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Andy Ebon, a guiding light in the DJ industry and a man of unimpeachable integrity, died today. He was 69. For the past several years he’d had health issues — a quadruple bypass two years ago among them.

At the time, we checked in on him and he said: “The surgeon put in two stents and I’m back in business.”

andy ebon
DJ Expo, Los Angeles, 1992

“Back in business” is a fine coda for Andy Ebon, a New Yorker who gravitated to the West Coast as a young man, where he quickly realized his shrewd business mind in a culture of “nice” had its advantages. “I return phone calls like a New Yorker,” he once said, “Within the hour.”

In the early days of DJ Expo, 30 years ago, Andy provided the show legitimacy and wisdom. We’re all better for knowing him, and if you didn’t, well, here are some words from those who did.

KC Kokoruz, from a DJ Times article in 2017 about mentors: “After I started my first DJ company, I attended the 1992 DJ Expo held in Chicago. It was there that I saw Andy Ebon speak for the first time. What impressed me was how little he talked about himself, and how much he simply spoke about the topic. He had obtained a level of business success for which I was striving.”

Twenty-five years later, KoKoruz says he still speaks with Ebon on a regular basis. “Andy Ebon helped me unlock my passion for marketing. He and I have said repeatedly that we both see the DJ industry through the eyes of sales and marketing, because you have to do the hustle to get the event before you can spin and rock it.”

DJ Jeff Chong: “I’ve known Andy for the past 33 years dating back to Spring of ’88 when he was scheduling the mobile DJ’s assignments with Music Masters in the SF Bay Area.
But prior to that, our paths had crossed some 10 years earlier in 1978. I was in Downtown San Franciso on Kearny Street and heard lively Disco music coming from an open window of the Hastings Mens store 3 floors up. After taking the elevator up to the 3rd floor, I could hear the party music even before the doors opened. As I drifted over to the DJ console, Andy introduced himself and said “Hi, I’m Andy Ebon with Music Man”. At that moment, I knew I needed to find out how to become a Mobile DJ. Shortly there after me and 3 of my friends started to DJ small garage parties.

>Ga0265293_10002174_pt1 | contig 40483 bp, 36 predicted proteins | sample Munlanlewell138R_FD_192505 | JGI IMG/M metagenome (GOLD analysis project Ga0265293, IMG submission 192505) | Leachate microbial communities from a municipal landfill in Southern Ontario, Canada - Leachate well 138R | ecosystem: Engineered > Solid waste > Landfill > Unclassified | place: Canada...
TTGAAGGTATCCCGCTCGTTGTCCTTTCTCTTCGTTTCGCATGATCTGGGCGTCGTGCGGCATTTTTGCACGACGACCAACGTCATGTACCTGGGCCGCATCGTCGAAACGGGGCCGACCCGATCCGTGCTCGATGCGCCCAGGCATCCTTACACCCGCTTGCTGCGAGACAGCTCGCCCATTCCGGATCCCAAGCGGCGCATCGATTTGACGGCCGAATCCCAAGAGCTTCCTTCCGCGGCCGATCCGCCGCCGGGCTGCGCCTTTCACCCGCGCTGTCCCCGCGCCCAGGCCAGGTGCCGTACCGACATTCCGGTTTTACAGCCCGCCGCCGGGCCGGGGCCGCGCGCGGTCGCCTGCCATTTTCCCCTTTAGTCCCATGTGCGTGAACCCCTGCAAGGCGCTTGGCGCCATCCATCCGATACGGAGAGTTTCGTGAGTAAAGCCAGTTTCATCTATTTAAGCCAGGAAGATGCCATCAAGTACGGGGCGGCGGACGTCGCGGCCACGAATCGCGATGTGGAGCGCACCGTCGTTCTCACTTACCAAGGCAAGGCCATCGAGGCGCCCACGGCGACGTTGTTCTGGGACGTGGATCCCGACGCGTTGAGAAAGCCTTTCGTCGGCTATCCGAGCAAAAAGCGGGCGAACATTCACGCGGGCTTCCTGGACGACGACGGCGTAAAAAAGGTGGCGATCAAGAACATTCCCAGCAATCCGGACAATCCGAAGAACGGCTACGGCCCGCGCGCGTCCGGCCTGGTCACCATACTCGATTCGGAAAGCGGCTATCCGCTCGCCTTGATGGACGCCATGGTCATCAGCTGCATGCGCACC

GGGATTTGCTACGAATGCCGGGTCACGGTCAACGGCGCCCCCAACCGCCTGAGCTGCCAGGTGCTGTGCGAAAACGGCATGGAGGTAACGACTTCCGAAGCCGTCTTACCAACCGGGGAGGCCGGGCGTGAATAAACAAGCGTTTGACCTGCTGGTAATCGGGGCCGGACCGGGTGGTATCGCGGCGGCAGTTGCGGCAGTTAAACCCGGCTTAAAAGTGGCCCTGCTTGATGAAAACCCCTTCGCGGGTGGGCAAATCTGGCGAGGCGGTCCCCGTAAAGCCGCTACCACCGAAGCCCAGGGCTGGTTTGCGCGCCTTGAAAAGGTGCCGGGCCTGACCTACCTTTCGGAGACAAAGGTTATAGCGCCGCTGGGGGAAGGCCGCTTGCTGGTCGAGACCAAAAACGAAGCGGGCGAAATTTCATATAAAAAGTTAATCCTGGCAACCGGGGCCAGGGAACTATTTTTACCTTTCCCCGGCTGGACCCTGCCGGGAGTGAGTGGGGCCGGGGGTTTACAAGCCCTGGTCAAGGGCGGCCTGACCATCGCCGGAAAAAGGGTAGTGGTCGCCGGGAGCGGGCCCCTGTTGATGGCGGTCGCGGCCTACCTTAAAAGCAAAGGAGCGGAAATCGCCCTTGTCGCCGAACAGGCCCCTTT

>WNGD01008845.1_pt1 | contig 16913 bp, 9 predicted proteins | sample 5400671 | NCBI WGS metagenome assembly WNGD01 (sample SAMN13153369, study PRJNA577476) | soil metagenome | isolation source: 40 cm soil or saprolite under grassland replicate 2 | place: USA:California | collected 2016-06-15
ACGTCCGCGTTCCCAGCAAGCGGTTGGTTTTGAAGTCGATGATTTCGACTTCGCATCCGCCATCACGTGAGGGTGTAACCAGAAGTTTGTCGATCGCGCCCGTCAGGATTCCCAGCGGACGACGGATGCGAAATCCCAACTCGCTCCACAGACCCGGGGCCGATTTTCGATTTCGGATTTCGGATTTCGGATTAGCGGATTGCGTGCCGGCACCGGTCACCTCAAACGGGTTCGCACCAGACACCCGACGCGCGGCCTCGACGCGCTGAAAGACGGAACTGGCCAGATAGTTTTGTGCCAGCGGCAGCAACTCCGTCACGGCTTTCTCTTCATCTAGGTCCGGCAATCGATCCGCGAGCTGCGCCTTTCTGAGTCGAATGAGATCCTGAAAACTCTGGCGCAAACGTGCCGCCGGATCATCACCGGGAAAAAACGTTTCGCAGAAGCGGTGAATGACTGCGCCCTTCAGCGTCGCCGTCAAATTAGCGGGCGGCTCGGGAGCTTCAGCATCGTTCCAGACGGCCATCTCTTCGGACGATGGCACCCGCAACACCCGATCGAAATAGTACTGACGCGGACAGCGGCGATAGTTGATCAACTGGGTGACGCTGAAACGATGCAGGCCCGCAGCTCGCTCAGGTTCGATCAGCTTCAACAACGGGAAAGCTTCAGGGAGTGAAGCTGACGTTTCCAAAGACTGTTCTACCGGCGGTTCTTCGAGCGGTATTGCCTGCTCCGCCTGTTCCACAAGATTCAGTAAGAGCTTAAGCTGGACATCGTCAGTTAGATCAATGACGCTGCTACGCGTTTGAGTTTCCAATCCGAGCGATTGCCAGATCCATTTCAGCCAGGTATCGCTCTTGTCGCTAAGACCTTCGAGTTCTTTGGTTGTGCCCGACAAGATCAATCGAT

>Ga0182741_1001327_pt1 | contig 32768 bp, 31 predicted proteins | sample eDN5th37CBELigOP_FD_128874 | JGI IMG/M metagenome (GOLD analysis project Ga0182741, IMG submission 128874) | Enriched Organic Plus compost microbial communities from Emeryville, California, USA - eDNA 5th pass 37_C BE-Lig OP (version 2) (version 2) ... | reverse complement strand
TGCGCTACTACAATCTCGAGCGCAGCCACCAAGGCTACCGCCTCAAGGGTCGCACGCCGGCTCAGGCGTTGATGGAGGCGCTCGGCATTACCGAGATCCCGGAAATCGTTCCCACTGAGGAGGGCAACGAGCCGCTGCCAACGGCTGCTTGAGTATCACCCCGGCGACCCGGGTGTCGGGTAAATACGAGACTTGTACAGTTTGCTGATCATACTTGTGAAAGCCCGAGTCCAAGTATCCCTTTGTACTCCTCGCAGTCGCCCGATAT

Fast forward 10 years later, Andy and I reconnected via Music Masters, and by the end of 1988 he hired me, as his DJ company, Designer Music began to grow. I had the pleasure to work along side the most thoughtful, friendly, and gracious professional of all time.
Thank you for being such a positive mentor to me, and a motivation to all of us. Andy, you will be missed, but never forgotten.”

Randy Bartlett: “Long before most of you were in the DJ business, Andy Ebon was doing things to raise the level of professionalism for all of us, to help us be more respected by other wedding professionals. When I first began attending conventions 25 years ago, there were a handful of speakers there, some of whom were total posers and who are long gone, and a few of whom were the real deal. Andy quickly established himself as one of the real deal group and I sought him out to pick his brain.

I remember one conversation where we were discussing what kind of backup gear to bring to events. This was probably around 1992 or 1993 and even the concept of that level of professionalism was rarely heard. Backup gear? I made the point that I based my decisions on what to bring based on the likelihood of it going bad, so I always had backup cables and light bulbs for my rig, but the chances of the entire mixer going bad was pretty low, so I didn’t carry a backup mixer. Andy, in his wise beyond his years way, said, “Don’t look at the likelihood of it going bad. Look at the consequences of it going bad.” Wow. Simple. Direct. And dead on accurate. I was pretty green then, maybe five years in the business and being at conventions was still like drinking from a fire hose, but that moment stuck with me, as I told myself that other people can teach me a lot and that some of the best lessons were the simplest.”

Mike Walter: “Andy was a mentor.

Andy was a mensch

Andy was a fellow New York City expat and a fellow “long-suffering Mets Fan” and a fellow music lover and a fellow public speaker and so when we talked we could talk for hours. And we often did.

Andy was there for me during one of the most difficult times in my professional life, offering steady advice and sage wisdom.

Andy did not suffer fools gladly and I loved that about him.

Andy, thank you for your friendship. I’ll miss you terribly.”

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